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WILDLIFE OF NORTHERN ENGLAND

The Ranunculaceae family of plants-featuring the Monkshood

The Rununculaceae Family of plants contains the buttercups and their relatives. The buttercups were once commonly known as frog foot and crowfoot, the latter now being reserved for aquatic species of buttercup. The former probably derived from the Latin name for the frog -rana from which the Order takes its name. This because the plants and the animals tend to share the same damp habitats of the buttercups.

The family Ranunculaceae belongs to the Order of Ranunculales. The genera in the Order includes Ranunculus of which there are about 600 species, Delphinium 365 species, Clematis-325 species and Aconitum-300 species. Altogether the Ranunculales contain about 60 genera and 1700 species of flowering plants.

They are herbacious, very seldom shrubby plants with aqueous juices. They have round or irregularly angled stems, alternate petiolate leaves without stipules, but with dilated leaf stalks. The blade of the leaf is entire or variously lobes, seldom compound { a leaf consisting of two or more leaflets borne on the same leaf stalk}

The Inflorescence { arrangement of flowers on the stalk} is variable, either solitary, ramose {having branches} or paniculate. The flowers are regular and united or separated. The sepals are free, definate, from three to six, deciduous, often petaloide and rarely absent. The petals are equal in number to the sepals and alternate with them, or, two to three times as many, often deformed. The anthers are adnate { growing closely attached to an adjacent part of the oragan, and are two celled.

The fruit {seed capsule} in general consists of small "nuts" or achnes becoming baccate {berry like} with one or more seeds or caspular with one to two valves.

The Ranuculae family is diverse.

Image courtesy of Dr,Thome's Flora 1840 and the BHL} 

Ranunculus repens the creeping buttercup

Photograph by Dal

Ranunculaceae are in general poisonous plants, as remarkable for the acridity of their juices and venemous properties as for the beauty of their flowers. Their deleterious {harmful or injurous} properties are so volatile that in most cases simple drying or infusion in water or decoction is sufficient to remove them and to render some species as innocuous. { Never use members of this family of plants for home made preparations for internal use}. 

It is said to be neither acid nor alkaline, but its activity is increased by the addition of acids, or the admixture of sugar, honey, wine ,spirits etc, and is only effectually destroyed by the agency of water. The sap of buttercups contains protoanemonin, other compounds such as alkaloides and glyocides are also common. Protoanemonin may cause severe blistering of the skin which are slow to heal.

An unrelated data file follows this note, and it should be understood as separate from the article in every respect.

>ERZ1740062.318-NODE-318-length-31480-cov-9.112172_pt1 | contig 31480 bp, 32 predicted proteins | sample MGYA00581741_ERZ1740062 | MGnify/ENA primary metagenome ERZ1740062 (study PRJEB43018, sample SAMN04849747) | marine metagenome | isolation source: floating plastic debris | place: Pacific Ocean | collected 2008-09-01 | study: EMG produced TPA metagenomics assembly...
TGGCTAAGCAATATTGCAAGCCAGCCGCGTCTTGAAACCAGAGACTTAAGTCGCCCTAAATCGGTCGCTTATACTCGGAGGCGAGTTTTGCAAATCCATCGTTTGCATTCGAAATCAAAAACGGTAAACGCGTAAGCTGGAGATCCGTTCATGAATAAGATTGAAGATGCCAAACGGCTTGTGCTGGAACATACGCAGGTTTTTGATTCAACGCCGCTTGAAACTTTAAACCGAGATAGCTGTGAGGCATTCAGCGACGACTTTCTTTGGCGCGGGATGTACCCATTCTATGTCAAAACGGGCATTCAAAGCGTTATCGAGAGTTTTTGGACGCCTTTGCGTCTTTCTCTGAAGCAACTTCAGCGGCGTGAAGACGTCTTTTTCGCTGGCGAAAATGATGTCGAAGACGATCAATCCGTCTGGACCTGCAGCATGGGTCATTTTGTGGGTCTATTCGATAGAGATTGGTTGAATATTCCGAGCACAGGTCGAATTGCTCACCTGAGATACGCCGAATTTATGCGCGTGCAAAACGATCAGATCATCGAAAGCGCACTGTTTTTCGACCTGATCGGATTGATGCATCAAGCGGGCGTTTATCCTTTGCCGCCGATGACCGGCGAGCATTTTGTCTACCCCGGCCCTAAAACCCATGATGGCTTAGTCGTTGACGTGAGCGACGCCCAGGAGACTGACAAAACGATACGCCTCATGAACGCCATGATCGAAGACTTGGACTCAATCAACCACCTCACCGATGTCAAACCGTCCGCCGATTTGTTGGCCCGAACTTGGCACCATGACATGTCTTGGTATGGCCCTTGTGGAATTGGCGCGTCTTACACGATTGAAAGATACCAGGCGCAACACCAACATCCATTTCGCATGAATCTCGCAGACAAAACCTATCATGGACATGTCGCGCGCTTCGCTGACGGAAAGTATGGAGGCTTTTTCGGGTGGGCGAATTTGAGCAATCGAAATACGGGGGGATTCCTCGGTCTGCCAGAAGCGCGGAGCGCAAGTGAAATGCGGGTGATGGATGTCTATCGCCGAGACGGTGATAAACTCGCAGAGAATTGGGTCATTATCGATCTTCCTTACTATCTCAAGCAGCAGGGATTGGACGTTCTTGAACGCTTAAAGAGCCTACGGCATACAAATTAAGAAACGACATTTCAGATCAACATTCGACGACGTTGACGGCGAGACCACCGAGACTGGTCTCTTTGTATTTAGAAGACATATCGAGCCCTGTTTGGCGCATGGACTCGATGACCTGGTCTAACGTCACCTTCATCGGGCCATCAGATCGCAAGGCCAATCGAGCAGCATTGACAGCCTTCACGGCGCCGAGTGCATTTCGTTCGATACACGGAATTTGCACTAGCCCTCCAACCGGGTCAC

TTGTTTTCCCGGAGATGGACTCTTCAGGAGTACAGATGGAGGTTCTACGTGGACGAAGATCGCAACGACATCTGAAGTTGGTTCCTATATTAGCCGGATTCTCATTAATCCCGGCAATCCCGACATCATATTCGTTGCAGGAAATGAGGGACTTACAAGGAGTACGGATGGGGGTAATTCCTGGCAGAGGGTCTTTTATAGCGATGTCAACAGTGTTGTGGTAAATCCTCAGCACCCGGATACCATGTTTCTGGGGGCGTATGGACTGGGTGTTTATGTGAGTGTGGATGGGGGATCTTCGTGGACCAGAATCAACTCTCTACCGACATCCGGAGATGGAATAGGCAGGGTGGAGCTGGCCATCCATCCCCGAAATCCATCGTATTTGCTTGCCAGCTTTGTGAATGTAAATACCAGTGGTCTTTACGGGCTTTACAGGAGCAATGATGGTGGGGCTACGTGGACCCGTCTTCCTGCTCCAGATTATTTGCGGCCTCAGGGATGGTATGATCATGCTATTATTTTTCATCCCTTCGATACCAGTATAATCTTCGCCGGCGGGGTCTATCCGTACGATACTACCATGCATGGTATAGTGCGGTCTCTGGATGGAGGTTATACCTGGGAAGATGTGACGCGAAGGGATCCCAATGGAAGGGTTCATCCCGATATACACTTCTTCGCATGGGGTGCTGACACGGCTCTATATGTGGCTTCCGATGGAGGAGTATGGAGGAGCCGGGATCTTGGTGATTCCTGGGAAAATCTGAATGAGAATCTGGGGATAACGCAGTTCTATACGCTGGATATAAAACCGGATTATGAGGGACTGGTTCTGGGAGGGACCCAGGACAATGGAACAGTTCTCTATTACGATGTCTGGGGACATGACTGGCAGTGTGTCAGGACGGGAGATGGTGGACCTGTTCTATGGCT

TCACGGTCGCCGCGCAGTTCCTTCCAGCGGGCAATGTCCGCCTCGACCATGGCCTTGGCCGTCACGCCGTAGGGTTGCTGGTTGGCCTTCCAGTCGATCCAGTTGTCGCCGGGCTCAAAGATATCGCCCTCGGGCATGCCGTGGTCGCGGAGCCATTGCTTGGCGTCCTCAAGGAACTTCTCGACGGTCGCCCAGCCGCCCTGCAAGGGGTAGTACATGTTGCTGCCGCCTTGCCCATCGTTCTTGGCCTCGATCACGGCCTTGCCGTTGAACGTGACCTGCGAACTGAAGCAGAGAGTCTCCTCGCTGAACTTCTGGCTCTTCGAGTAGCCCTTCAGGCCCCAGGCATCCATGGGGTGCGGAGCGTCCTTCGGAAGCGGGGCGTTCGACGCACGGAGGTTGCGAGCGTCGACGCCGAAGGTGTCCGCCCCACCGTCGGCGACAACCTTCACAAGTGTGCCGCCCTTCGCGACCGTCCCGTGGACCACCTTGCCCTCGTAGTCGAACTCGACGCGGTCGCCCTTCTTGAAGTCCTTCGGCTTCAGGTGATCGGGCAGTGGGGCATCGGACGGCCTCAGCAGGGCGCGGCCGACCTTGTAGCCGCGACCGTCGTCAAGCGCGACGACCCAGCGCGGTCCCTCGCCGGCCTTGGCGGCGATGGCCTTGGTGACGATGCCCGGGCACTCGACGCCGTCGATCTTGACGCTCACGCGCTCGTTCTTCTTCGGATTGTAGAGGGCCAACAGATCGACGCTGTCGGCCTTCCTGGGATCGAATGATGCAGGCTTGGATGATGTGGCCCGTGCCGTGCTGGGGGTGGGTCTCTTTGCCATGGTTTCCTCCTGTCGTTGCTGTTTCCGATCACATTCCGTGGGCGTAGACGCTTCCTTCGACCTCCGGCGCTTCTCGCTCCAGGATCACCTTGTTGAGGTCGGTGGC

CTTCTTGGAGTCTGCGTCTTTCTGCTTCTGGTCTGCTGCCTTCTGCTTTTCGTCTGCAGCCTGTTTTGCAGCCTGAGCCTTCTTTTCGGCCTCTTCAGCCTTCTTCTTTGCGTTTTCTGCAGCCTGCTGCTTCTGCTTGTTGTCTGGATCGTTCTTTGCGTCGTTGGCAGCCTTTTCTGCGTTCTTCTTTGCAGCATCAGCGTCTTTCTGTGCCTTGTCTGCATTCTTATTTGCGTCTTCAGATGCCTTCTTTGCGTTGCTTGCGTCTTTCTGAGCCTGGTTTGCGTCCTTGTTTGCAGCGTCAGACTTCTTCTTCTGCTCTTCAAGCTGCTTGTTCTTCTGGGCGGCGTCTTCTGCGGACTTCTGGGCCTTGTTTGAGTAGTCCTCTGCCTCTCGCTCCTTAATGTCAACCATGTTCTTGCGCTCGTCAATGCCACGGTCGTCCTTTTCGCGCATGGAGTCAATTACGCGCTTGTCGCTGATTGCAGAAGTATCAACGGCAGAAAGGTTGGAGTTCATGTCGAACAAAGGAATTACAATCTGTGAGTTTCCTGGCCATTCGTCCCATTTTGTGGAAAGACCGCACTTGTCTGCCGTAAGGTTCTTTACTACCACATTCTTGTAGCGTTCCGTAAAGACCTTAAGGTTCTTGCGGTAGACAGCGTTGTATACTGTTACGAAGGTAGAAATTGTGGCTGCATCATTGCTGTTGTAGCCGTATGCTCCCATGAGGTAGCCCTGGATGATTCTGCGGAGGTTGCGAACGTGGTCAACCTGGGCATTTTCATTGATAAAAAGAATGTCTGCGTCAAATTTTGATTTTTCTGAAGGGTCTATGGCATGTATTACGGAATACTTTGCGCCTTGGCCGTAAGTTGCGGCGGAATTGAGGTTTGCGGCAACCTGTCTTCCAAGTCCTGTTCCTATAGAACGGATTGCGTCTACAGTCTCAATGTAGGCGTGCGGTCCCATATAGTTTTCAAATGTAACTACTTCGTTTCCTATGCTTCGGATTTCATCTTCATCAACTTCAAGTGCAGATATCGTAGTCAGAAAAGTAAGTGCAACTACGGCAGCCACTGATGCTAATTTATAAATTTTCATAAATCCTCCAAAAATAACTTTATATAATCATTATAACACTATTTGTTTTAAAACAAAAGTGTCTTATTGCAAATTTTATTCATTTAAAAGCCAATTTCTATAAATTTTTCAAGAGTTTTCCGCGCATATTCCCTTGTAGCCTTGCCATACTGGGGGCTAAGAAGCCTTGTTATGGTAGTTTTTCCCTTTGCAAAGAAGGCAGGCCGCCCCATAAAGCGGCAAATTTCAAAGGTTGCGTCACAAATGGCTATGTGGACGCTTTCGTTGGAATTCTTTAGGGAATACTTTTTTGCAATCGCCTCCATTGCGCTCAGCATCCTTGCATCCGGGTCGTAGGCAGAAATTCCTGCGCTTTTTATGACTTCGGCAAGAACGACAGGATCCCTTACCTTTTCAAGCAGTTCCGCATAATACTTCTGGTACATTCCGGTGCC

Next we review a familiar member of this family the Monkshood Aconite napellus.

Another- species of Monkshood-Aconite stoerbeanum

Monkshood Aconitum napellus

Monkshood is a very popular garden plant placed in the genus Aconitum whose name is thought to have derived from the Greek akontion meaning a dart. This was due to fact that some barbaric races used extracts from the plant to poison their arrows and the darts of blow pipes. Alternatively many support the theory that the name derived from akone, indicating rocks, because they tend to flourish in rocky localities.

Monkshood is a hardy perennial, with a fleshy root which is a pale colour when young, but as it matures it develops a dark brown skin. The stem arises from the root, attaining the height of 3 feet { 90cm} and is adorned with dark green glossy leaves, which are deeply divided and flowers which are arranged in clusters which are coloured dark blue. These flowers are frequented by bumblebees. 

The petal like sepals are purple with one of them  being in the form of a hood similar to the ones worn by medieval monks, hence the common name of this plant, which was first used in the Middle Ages when it was also known as the helmet flower. 

Aconitum napellus flowers

Courtesy of Axel Mauruszat. CC BY-SA 3.0 license.

Monkshood in medicine.

The plant has been used medicinally in Homeopathy, however, the monkshood is very poisonous and should NEVER be used in homemade preparations. Because of its toxic nature it may be prudent here to mention the symptoms of aconite poisoning which begins with a tingle sensation, followed by a numbness of the tongue and mouth, and it is said that people affected have the sensation of insects crawling all over the body. Nausea and vomiting with gastric pain, the pulse slows down, the skin becomes cold and clammy which may be accompanied by giddiness and staggering. All species of monkhood contain an active poison especially so in the roots. It is advisable to warn children of the very real dangers of monkshood.

Monkshood in full bloom

Courtesy of Jeantosti CC by-SA 3.0 License.Aconit.jpg

Reuse of images.

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Associated pages. Click on the content banners at the top of this Page.  Scroll down to view.

Wild Herb Advise.

Three common buttercups. 

Lesser celandine 

Wood Anemome

Marsh marigold

All other species of plants that feature on this site can be viewed by clicking on the relevant content banners on the right hand side of this page { they are all grouped together.}

Poisonous plants 1,2,3.

Plant basic biology-1,2,3,,4.

Flora via links page. Click on the links banner at the top of this page. Scroll down to the relevant box. Click, this is a direct link to the article.{s]] includes the series Past and Present Medicinal Uses.

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